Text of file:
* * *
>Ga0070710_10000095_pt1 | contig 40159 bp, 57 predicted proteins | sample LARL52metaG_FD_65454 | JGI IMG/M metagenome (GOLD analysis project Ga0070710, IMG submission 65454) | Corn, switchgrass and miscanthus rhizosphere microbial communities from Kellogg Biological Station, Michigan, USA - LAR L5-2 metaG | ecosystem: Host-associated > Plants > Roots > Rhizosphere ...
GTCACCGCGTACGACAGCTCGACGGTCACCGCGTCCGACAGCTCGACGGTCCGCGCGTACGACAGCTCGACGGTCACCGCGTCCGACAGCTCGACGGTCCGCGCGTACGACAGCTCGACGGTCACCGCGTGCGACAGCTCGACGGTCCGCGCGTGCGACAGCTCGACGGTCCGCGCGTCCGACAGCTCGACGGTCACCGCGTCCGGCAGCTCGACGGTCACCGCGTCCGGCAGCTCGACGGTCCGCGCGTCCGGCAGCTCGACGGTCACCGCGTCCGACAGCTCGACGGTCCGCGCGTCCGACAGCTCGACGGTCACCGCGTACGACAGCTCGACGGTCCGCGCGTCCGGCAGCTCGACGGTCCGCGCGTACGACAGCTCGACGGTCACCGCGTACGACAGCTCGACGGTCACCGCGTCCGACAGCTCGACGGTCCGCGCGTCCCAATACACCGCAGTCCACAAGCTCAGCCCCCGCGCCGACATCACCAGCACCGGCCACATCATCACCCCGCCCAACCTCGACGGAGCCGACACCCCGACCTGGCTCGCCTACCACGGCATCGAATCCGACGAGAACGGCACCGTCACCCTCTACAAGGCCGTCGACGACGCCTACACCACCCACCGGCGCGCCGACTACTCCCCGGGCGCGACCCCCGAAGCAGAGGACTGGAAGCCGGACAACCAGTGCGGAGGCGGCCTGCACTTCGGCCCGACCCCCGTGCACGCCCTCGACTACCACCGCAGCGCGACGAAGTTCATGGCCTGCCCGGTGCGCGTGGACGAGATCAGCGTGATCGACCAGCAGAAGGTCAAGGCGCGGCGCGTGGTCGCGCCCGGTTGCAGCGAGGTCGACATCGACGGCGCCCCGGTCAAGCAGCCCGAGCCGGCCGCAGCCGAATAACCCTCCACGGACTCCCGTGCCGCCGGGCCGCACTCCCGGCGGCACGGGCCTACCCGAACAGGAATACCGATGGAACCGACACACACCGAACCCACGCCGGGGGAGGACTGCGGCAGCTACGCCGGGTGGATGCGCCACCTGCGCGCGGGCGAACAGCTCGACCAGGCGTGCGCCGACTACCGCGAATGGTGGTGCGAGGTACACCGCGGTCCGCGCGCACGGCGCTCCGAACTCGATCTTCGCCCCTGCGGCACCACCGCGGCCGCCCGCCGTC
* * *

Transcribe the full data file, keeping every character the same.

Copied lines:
>Ga0070710_10000095_pt1 | contig 40159 bp, 57 predicted proteins | sample LARL52metaG_FD_65454 | JGI IMG/M metagenome (GOLD analysis project Ga0070710, IMG submission 65454) | Corn, switchgrass and miscanthus rhizosphere microbial communities from Kellogg Biological Station, Michigan, USA - LAR L5-2 metaG | ecosystem: Host-associated > Plants > Roots > Rhizosphere ...
GTCACCGCGTACGACAGCTCGACGGTCACCGCGTCCGACAGCTCGACGGTCCGCGCGTACGACAGCTCGACGGTCACCGCGTCCGACAGCTCGACGGTCCGCGCGTACGACAGCTCGACGGTCACCGCGTGCGACAGCTCGACGGTCCGCGCGTGCGACAGCTCGACGGTCCGCGCGTCCGACAGCTCGACGGTCACCGCGTCCGGCAGCTCGACGGTCACCGCGTCCGGCAGCTCGACGGTCCGCGCGTCCGGCAGCTCGACGGTCACCGCGTCCGACAGCTCGACGGTCCGCGCGTCCGACAGCTCGACGGTCACCGCGTACGACAGCTCGACGGTCCGCGCGTCCGGCAGCTCGACGGTCCGCGCGTACGACAGCTCGACGGTCACCGCGTACGACAGCTCGACGGTCACCGCGTCCGACAGCTCGACGGTCCGCGCGTCCCAATACACCGCAGTCCACAAGCTCAGCCCCCGCGCCGACATCACCAGCACCGGCCACATCATCACCCCGCCCAACCTCGACGGAGCCGACACCCCGACCTGGCTCGCCTACCACGGCATCGAATCCGACGAGAACGGCACCGTCACCCTCTACAAGGCCGTCGACGACGCCTACACCACCCACCGGCGCGCCGACTACTCCCCGGGCGCGACCCCCGAAGCAGAGGACTGGAAGCCGGACAACCAGTGCGGAGGCGGCCTGCACTTCGGCCCGACCCCCGTGCACGCCCTCGACTACCACCGCAGCGCGACGAAGTTCATGGCCTGCCCGGTGCGCGTGGACGAGATCAGCGTGATCGACCAGCAGAAGGTCAAGGCGCGGCGCGTGGTCGCGCCCGGTTGCAGCGAGGTCGACATCGACGGCGCCCCGGTCAAGCAGCCCGAGCCGGCCGCAGCCGAATAACCCTCCACGGACTCCCGTGCCGCCGGGCCGCACTCCCGGCGGCACGGGCCTACCCGAACAGGAATACCGATGGAACCGACACACACCGAACCCACGCCGGGGGAGGACTGCGGCAGCTACGCCGGGTGGATGCGCCACCTGCGCGCGGGCGAACAGCTCGACCAGGCGTGCGCCGACTACCGCGAATGGTGGTGCGAGGTACACCGCGGTCCGCGCGCACGGCGCTCCGAACTCGATCTTCGCCCCTGCGGCACCACCGCGGCCGCCCGCCGTC